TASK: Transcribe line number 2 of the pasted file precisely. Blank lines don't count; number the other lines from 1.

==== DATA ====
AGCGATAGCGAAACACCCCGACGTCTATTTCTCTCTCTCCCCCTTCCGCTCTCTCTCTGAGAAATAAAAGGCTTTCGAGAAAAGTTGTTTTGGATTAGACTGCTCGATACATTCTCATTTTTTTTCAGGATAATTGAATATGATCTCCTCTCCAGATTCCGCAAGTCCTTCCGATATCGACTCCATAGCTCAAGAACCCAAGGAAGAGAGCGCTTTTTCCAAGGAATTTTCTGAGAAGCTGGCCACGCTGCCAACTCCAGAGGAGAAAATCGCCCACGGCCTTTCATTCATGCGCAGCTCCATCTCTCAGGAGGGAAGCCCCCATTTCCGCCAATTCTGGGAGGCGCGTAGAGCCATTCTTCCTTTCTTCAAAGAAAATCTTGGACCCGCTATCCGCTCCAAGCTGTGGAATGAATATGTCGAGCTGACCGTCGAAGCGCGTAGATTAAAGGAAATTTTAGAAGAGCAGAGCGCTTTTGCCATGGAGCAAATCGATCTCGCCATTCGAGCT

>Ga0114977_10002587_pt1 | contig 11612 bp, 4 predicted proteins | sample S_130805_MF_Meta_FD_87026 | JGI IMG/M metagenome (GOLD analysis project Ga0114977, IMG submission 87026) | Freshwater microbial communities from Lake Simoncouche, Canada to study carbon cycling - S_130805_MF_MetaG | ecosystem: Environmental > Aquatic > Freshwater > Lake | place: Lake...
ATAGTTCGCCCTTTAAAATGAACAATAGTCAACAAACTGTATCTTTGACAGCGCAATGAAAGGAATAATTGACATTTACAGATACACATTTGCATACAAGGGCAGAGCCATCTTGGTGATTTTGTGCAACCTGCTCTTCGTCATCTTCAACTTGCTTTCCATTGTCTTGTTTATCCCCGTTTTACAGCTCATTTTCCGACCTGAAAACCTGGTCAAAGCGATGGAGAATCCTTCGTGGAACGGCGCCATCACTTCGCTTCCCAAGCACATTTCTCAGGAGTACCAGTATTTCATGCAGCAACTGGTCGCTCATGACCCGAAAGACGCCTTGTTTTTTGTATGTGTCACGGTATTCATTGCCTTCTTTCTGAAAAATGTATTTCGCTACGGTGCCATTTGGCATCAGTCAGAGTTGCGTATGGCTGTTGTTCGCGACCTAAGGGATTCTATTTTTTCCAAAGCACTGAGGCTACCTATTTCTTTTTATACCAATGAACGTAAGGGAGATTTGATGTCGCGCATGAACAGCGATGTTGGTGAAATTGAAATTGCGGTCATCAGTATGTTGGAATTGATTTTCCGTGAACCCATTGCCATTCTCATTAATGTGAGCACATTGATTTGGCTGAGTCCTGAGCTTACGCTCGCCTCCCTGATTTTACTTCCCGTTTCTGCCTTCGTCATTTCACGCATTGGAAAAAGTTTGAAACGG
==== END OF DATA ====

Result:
>Ga0114977_10002587_pt1 | contig 11612 bp, 4 predicted proteins | sample S_130805_MF_Meta_FD_87026 | JGI IMG/M metagenome (GOLD analysis project Ga0114977, IMG submission 87026) | Freshwater microbial communities from Lake Simoncouche, Canada to study carbon cycling - S_130805_MF_MetaG | ecosystem: Environmental > Aquatic > Freshwater > Lake | place: Lake...